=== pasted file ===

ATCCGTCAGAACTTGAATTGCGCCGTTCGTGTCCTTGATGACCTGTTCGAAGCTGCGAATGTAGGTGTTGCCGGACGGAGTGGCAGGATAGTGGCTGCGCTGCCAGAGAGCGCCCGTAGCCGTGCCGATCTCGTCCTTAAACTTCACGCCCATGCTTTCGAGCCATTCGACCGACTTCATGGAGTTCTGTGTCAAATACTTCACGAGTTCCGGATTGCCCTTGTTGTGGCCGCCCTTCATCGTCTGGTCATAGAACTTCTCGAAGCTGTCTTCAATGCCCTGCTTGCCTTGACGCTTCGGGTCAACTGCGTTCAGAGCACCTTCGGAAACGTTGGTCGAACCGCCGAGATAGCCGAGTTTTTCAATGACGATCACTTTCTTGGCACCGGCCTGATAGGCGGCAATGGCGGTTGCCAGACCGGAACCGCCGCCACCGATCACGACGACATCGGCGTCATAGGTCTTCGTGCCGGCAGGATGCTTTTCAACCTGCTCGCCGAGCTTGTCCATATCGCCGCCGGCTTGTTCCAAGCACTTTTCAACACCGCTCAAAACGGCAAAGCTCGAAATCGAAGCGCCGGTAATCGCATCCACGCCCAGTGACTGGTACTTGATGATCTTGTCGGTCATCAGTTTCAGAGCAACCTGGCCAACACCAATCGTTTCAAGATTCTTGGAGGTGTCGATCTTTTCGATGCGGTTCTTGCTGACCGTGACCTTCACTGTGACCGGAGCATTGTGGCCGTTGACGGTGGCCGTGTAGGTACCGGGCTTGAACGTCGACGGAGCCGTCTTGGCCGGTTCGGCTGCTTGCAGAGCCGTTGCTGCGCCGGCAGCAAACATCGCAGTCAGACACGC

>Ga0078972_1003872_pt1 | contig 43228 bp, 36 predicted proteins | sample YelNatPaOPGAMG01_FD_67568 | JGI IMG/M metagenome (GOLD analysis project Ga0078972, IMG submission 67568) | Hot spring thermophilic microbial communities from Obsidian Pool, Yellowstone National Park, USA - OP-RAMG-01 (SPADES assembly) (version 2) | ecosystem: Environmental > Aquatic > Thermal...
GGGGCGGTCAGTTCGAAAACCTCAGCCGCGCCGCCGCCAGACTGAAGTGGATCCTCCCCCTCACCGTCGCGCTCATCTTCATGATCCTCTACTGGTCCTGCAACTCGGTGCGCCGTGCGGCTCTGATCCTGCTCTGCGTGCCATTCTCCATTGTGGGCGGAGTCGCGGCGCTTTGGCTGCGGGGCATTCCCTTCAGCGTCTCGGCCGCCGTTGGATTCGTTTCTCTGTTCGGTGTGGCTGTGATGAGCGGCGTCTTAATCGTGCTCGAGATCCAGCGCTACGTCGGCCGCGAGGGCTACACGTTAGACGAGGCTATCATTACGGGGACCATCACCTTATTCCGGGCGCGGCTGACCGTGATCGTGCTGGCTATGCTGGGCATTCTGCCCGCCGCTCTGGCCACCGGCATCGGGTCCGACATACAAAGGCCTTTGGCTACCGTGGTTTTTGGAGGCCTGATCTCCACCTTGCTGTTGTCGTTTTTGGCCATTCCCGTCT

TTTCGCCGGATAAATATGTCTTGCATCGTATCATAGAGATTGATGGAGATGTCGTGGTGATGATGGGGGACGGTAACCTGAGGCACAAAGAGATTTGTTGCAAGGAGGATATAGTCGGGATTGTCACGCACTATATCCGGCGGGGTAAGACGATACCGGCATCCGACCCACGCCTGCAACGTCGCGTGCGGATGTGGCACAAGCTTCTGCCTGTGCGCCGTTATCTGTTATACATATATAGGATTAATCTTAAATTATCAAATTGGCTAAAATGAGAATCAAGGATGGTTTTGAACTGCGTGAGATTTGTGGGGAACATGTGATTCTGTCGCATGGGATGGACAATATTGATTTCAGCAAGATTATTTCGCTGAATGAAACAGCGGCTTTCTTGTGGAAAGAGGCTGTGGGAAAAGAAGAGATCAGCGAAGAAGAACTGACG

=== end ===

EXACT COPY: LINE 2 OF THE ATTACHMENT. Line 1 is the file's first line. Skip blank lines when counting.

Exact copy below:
>Ga0078972_1003872_pt1 | contig 43228 bp, 36 predicted proteins | sample YelNatPaOPGAMG01_FD_67568 | JGI IMG/M metagenome (GOLD analysis project Ga0078972, IMG submission 67568) | Hot spring thermophilic microbial communities from Obsidian Pool, Yellowstone National Park, USA - OP-RAMG-01 (SPADES assembly) (version 2) | ecosystem: Environmental > Aquatic > Thermal...